U.K. stocks fell, snapping four days of gains, as a report showed euro-area industrial output fell more than expected in January.
G4S Plc (GFS) lost 1.8 percent after posting 2012 profit that missed analysts’ estimates. Balfour Beatty Plc (BBY) fell 2.1 percent after the stock was downgraded at HSBC Holdings Plc. Prudential Plc jumped to the highest price in 12 years after raising its dividend.
The FTSE 100 Index (UKX) dropped 46.14 points, or 0.7 percent, to 6,464.48 at 10:15 a.m. in London. Six companies on the benchmark gauge trade ex-dividend today, wiping about 10.8 points of the measure. The broader FTSE All-Share Index lost 0.7 percent today, while Ireland’s ISEQ Index fell 0.2 percent.
Euro-area industrial production dropped 0.4 percent in January, after increasing a revised 0.9 percent in December, a report showed today. The median forecast in a Bloomberg News survey of 32 economists had called for a 0.1 percent decline in the first month of 2013.
U.S. data today may show sales at U.S. retailers climbed 0.5 percent in February for a fourth months of gains, according to the median economist forecast in a Bloomberg Survey. That would follow a 0.1 percent gain in January. The Commerce Department releases the figures at 8:30 a.m. Washington time.
G4S slid 1.8 percent to 302.1 pence. The world’s largest security company reported 2012 profit of 48 million pounds, missing analysts’ estimates of 178 million pounds. Full-year sales stood at 7.5 billion pounds, trailing analysts’ projections for 8.02 billion pounds.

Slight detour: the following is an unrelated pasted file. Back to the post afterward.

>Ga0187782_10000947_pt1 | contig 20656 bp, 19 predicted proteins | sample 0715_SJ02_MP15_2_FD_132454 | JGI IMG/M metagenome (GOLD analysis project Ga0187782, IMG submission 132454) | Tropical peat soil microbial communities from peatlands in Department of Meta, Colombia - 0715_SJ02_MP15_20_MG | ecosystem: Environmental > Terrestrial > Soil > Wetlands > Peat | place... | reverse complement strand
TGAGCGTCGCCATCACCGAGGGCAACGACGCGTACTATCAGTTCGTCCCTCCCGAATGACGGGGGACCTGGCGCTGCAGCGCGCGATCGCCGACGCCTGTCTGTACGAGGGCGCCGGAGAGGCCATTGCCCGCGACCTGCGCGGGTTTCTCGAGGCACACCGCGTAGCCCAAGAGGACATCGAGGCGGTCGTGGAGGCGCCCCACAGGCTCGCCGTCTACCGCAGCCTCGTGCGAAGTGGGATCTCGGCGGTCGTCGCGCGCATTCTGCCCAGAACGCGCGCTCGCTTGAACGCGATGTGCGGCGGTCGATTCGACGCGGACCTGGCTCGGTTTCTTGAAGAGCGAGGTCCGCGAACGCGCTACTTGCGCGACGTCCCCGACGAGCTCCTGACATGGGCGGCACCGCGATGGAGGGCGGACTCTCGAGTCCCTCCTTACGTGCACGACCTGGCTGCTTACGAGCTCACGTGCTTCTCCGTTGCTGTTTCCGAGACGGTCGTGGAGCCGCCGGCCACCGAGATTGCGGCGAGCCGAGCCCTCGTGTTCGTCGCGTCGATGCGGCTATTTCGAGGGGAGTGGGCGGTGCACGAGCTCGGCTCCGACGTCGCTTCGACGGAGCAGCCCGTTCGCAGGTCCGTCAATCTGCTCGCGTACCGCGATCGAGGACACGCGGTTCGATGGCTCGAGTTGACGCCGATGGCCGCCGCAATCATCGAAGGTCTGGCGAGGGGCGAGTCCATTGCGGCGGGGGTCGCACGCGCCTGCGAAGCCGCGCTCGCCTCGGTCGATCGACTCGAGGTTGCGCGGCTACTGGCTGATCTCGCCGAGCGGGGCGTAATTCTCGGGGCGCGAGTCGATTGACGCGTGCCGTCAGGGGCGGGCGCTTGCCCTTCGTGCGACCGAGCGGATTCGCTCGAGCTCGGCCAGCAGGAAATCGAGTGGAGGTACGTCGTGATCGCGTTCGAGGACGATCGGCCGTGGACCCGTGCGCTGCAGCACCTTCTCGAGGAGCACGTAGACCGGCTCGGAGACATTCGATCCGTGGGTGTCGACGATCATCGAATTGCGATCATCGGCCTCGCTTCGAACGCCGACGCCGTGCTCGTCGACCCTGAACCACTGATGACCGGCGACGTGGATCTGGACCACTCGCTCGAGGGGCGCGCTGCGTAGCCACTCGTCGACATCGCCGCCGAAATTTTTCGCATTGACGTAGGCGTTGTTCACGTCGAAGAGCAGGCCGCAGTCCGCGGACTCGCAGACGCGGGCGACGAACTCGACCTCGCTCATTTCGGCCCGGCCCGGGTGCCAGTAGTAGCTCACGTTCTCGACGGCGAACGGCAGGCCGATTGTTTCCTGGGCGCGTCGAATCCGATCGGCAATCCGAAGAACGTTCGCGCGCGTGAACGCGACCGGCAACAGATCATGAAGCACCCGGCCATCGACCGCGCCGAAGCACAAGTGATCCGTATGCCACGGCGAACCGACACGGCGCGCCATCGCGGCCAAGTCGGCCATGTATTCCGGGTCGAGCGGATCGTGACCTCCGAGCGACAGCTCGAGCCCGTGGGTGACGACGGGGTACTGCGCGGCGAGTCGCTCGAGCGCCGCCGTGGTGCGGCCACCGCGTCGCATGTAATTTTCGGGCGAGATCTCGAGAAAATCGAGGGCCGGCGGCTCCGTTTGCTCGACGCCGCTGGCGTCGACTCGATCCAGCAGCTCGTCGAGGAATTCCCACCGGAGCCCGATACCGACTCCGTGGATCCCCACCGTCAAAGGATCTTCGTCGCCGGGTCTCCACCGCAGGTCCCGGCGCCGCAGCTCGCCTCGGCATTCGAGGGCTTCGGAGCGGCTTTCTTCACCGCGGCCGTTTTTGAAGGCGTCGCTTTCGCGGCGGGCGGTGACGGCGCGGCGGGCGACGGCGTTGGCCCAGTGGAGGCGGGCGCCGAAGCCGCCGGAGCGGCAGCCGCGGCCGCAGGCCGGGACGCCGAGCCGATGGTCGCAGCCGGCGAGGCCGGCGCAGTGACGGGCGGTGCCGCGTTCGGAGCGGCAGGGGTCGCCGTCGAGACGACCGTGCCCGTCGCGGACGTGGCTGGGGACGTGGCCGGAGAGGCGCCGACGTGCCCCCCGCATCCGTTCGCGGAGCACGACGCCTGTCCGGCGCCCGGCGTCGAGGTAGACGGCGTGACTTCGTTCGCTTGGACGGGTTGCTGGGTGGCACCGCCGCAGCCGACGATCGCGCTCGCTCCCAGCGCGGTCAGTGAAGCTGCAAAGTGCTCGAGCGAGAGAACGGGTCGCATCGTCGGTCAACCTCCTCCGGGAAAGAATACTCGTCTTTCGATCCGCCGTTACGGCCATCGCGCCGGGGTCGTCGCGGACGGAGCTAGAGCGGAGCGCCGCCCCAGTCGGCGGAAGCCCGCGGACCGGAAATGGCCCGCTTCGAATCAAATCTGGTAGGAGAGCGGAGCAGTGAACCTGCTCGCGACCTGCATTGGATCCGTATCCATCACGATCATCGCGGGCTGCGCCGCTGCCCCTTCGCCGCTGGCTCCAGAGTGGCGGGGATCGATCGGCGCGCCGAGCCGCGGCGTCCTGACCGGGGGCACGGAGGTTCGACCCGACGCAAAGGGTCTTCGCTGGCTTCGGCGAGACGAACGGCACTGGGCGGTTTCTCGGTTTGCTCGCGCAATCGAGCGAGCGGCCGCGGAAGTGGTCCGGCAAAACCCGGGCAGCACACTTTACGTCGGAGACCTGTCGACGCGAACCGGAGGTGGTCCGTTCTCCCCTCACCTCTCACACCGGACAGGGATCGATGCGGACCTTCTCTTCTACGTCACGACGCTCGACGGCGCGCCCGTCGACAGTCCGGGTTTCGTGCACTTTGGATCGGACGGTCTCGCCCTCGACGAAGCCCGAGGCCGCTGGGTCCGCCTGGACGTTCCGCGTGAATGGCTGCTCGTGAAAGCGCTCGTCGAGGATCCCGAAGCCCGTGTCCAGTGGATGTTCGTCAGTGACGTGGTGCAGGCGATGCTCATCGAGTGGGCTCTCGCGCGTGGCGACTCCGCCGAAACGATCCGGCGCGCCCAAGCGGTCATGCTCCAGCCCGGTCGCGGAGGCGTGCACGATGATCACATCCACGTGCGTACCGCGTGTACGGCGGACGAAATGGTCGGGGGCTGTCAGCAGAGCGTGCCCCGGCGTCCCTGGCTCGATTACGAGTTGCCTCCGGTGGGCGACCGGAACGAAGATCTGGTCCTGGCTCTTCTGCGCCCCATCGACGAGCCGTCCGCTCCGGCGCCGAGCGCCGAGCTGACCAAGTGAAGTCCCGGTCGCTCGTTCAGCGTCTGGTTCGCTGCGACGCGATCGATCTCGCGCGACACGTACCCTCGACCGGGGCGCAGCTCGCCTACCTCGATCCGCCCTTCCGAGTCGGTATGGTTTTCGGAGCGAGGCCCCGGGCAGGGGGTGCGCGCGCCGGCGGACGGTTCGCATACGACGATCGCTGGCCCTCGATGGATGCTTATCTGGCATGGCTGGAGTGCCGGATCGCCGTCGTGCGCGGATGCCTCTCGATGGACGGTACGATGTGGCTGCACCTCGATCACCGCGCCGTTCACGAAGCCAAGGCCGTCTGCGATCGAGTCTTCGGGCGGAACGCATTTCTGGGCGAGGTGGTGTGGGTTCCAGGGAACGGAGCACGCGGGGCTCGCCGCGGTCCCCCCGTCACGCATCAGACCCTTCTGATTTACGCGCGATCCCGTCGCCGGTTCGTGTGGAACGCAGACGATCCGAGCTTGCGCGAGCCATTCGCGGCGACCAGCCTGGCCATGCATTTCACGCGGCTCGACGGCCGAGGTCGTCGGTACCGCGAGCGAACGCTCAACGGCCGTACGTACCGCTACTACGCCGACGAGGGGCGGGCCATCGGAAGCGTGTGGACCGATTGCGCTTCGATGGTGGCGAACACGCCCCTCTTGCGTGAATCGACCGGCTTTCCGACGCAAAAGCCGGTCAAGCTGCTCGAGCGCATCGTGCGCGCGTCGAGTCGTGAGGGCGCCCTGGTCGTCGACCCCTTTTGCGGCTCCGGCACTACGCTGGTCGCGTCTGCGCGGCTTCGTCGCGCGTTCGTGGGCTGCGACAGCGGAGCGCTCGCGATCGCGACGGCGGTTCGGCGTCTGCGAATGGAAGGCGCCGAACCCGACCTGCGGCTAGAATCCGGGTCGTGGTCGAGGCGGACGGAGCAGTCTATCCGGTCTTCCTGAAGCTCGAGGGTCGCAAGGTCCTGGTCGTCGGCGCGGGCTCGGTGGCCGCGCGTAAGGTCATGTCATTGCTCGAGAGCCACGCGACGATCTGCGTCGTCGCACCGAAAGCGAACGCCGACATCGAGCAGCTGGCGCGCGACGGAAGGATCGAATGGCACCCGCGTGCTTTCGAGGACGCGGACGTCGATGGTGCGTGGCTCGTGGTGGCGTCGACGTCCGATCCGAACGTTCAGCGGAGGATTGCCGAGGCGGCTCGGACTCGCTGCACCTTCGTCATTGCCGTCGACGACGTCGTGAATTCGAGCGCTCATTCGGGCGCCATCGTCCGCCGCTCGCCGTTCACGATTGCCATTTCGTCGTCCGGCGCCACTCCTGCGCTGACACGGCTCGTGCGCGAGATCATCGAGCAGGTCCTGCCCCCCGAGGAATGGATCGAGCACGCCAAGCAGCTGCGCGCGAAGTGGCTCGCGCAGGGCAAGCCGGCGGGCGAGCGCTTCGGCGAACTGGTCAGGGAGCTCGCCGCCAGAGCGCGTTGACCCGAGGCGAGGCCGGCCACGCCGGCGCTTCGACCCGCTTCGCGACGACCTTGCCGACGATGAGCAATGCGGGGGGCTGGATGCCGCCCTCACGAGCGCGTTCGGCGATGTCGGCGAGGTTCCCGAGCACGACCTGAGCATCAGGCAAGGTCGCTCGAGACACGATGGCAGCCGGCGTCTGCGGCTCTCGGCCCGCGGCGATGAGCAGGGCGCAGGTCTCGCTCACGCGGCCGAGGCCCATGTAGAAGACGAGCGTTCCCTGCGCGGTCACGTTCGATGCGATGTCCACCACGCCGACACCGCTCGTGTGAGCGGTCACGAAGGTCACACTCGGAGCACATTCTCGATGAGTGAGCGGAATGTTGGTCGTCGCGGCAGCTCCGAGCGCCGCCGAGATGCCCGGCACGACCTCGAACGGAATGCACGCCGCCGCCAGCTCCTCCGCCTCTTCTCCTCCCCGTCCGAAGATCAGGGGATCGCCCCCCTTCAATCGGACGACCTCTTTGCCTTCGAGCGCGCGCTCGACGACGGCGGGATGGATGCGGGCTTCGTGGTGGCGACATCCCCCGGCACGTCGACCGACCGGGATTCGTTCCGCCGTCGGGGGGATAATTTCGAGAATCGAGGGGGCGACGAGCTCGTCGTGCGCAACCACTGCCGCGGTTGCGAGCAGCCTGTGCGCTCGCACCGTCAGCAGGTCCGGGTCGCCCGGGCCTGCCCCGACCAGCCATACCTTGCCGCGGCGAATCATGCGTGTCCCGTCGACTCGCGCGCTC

Balfour Beatty, the U.K.’s largest construction company fell 2.1 percent to 266.3 pence. The stock was downgraded to neutral from overweight at HSBC, which said the outlook for the construction business is tougher than anticipated.
Prudential (PRU) rose 2.8 percent to 1,058 pence, the highest price since January 2001. The U.K.’s biggest insurer by market value raised its dividend 16 percent as 2012 operating profit beat estimates.
The full-year payout increased to 29.19 pence a share in 2012, compared with 25.19 pence a share a year earlier, the London-based firm said. That beat the 26.5 pence a share median estimate of 11 analysts surveyed by Bloomberg.
Thomas Cook Plc surged 11 percent to 96.75 pence. The 171- year-old U.K. tour operator said it will raise as much as 150 million pounds from disposals and is increasing cost cuts to achieve profitability targets.
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